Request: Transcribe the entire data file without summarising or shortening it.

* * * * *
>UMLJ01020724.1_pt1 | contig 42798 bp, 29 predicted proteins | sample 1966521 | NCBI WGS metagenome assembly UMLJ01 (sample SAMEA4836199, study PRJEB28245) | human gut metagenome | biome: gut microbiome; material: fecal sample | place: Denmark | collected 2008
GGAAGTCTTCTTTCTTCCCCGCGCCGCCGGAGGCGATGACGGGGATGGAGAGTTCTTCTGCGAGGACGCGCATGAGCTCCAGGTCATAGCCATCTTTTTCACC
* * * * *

>UMLJ01020724.1_pt1 | contig 42798 bp, 29 predicted proteins | sample 1966521 | NCBI WGS metagenome assembly UMLJ01 (sample SAMEA4836199, study PRJEB28245) | human gut metagenome | biome: gut microbiome; material: fecal sample | place: Denmark | collected 2008
GGAAGTCTTCTTTCTTCCCCGCGCCGCCGGAGGCGATGACGGGGATGGAGAGTTCTTCTGCGAGGACGCGCATGAGCTCCAGGTCATAGCCATCTTTTTCACC